Retired from the Bank of Canada, James is the author or co-author of three books dealing with some aspect of Canadian history. These comprise: A History of the Canadian Dollar, 2005, Bank of Canada, The Bank of Canada of James Elliott Coyne: Challenges, Confrontation and Change,” 2009, Queen’s University Press, and with Jill Moxley, Faking It! A History of Counterfeiting in Canada, 2013, General Store Publishing House, Renfrew, Ontario. James is a Director of The Historical Society of Ottawa.

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Wednesday, 29 January 2020 15:20

Britannia-on-the-Bay

24 May 1900

During the late nineteenth century, electricity was the big new invention that was transforming peoples’ lives. Within a short span of years, electric lights replaced gas lamps in homes, in businesses and on city streets in the major cities of North America. Horse-drawn public transportation was also retired in favour of electric streetcars, also known as trolleys. But while the fast and comfortable trolleys were very popular on weekdays and on Saturday mornings transporting commuters from the suburbs to downtown offices, streetcar companies found their vehicles underused on Saturday afternoons and Sundays. What to do? The answer was to increase weekend ridership by giving people someplace to go and something to do on their time off. Spurred by the success of Coney Island in New York City, transit companies in many major North American cities built amusement parks, colloquially known as “electric parks.” Constructed at the end of a streetcar line, these parks attracted thousands of working class men, women and children seeking weekend fun and excitement. Of course, people had to buy a streetcar ticket to get there; the days of the automobile were still in the future.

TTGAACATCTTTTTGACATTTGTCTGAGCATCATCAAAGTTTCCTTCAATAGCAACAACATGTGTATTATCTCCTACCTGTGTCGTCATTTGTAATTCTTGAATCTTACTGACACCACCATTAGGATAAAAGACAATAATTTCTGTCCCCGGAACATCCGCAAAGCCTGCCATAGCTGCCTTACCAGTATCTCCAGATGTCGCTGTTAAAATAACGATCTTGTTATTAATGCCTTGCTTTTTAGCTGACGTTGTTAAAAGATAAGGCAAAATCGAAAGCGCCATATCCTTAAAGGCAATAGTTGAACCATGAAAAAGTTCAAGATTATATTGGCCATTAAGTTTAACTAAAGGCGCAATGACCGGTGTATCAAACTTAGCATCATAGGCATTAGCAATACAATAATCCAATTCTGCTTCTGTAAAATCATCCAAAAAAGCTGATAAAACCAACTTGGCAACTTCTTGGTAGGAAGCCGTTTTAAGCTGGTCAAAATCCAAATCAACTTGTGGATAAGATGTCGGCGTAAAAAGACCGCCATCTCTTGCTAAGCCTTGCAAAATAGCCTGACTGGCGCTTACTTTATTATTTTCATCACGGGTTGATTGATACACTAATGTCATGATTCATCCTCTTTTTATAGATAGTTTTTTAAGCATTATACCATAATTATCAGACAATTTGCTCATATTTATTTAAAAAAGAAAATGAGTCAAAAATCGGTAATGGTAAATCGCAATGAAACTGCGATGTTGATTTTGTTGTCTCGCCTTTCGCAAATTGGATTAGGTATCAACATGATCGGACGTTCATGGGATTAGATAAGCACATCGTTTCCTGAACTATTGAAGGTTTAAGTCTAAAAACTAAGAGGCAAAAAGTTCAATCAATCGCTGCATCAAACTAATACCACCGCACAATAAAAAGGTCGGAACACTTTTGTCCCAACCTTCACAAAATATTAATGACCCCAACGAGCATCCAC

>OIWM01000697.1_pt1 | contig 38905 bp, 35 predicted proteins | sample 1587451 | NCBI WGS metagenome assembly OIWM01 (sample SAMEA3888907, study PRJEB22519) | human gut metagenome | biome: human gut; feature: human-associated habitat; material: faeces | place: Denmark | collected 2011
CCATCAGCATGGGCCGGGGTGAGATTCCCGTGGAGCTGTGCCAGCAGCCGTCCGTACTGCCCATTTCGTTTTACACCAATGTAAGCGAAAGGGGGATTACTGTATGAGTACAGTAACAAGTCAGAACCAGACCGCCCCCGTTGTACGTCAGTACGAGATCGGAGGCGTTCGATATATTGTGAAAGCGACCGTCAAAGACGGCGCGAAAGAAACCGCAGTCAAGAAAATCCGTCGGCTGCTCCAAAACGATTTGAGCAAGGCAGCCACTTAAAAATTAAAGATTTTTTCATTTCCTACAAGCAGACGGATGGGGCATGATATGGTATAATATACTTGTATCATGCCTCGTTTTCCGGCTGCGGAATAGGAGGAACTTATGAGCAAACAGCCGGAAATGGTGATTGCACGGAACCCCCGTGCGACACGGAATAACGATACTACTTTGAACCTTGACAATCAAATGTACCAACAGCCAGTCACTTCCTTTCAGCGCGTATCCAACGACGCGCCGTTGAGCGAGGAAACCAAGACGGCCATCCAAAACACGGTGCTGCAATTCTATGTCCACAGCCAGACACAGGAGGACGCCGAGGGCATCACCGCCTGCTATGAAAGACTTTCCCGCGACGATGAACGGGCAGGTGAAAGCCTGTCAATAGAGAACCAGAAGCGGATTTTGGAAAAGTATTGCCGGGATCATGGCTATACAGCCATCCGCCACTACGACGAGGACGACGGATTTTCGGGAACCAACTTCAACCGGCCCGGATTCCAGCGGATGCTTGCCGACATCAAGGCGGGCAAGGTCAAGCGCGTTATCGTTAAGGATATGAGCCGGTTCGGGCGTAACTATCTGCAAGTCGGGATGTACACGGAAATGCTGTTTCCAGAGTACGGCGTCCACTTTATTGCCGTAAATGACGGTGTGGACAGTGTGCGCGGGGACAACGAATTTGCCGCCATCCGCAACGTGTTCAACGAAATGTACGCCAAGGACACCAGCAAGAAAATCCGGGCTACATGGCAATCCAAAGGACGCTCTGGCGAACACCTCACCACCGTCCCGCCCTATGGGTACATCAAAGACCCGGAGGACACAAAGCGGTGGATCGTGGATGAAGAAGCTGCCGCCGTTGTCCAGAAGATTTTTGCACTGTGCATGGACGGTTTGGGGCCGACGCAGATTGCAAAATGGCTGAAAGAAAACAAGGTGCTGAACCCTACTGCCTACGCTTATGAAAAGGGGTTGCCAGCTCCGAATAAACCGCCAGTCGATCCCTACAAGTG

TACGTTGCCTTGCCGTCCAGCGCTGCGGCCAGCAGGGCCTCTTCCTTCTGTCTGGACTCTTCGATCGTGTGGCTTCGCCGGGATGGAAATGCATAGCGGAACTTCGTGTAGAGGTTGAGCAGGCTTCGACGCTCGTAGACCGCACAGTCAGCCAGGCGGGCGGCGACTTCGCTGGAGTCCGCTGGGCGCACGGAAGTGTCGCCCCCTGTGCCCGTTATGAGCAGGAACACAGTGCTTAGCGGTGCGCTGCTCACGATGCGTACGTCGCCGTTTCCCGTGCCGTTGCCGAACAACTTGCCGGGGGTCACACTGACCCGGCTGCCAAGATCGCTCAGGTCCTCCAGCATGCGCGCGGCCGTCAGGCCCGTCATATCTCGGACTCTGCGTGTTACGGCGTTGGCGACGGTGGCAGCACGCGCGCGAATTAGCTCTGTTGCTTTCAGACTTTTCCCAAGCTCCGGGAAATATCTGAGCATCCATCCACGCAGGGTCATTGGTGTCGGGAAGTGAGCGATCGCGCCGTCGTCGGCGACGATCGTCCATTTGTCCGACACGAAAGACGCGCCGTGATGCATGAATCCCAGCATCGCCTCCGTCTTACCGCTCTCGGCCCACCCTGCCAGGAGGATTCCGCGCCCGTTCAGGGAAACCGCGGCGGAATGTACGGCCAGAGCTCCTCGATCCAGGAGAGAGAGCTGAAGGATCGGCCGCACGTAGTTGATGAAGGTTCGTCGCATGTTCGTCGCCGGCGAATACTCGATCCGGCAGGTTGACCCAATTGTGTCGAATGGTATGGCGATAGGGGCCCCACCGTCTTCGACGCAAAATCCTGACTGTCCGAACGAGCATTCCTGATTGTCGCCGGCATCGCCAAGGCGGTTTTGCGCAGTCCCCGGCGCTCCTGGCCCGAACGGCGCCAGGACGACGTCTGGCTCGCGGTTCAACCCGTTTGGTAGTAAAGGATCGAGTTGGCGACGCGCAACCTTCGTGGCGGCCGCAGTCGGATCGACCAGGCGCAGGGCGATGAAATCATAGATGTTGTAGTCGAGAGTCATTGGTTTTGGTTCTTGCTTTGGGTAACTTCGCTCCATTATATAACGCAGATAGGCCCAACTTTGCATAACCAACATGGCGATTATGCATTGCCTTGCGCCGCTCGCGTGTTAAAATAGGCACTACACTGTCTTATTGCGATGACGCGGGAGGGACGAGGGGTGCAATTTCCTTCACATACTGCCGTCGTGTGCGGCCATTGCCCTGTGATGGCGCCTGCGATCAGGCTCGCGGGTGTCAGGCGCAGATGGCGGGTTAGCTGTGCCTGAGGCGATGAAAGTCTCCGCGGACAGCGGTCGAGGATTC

Ottawa-Hull was no exception to these trends. Thomas Ahearn and Warren Soper introduced the electric streetcar to the nation’s capital in 1891. Four years later, their Ottawa Electric Railway Company (OERC) opened the West End Park on Holland Avenue in Hintonburg, which was then on the outskirts of the city. Later known as Victoria Park, following the Diamond Jubilee of Queen Victoria in 1897, the park was the home to many rides and musical entertainments. The West End Park was the location of the showing of the first motion pictures in Ottawa in 1896. Across the Ottawa River two miles west of Aylmer, the Hull-Aylmer Electric Railway Company opened “Queen’s Park,” in May 1897, again named in honour of Queen Victoria, at the western terminus of its line. Among the attractions at this park, located on Lac Deschênes (a widening in the Ottawa River rather than an actual lake), were a merry-go-round, a water chute and a “mystic maze.”

To compete with the Queen’s Park development in Quebec, the OERC acquired eighteen acres of land in the little summer cottage community of Britannia Village to the west of Ottawa. There, it established in 1900 an amusement park, with swimming and boating facilities on the Ontario side of Lac Deschênes, with a purpose-built tramline linking the new park to downtown Ottawa. Appropriately, it was called the Britannia line. Thomas Ahearn gave journalists a sneak preview of the new line in mid-January 1900. Although the rails had been laid all the way to Britannia Village, at that date the electric lines only went as far as Richmond Road. But the tramline was completed in time for its official opening at 6am on the Queen’s Birthday holiday on 24 May 1900. From the post office at the corner of Sparks and Elgin Streets to Britannia-on-the-Bay tram stop took just twenty-eight minutes, much of which was through the city. The trip from Holland Avenue, the previous end of the line, to Britannia-on-the Bay, with stops at Westboro, Barry’s Wharf and Baker’s Bush, took only eight minutes. The cost for the trip from downtown was initially set at 10 cents—the usual 5 cent fare plus another five cents to travel on the newly completed Britannia line. The five-cent supplement was later dropped.

In and of itself, the trip to Britannia-on-the-Bay was an exciting adventure for Ottawa citizens at the dawn of the twentieth century. Carried in specially-made carriages, trolley goers were taken along rails that ran close to the south side of Richmond Road except for the last mile or so where they crossed Richmond Road to head into Britannia. After leaving the city, which essentially ended at Preston Street, people journeyed through fields of grain and cow pastures, past fine homes and shoreline cottages before reaching their destination. A journalist on the initial January test run said there was a number of long grades with several sharp turns that give the route “a rolling appearance” which will “add zest,” since “pleasure-seeking humanity likes a spice of danger with its bit of fun.” He added that between Hintonburg and Britannia, there were a number of lovely spots.

brit02The footbridge over the CPR tracks at Britannia Park, 1900
Henry Joseph Woodside, Library & Archives Canada, PA-016975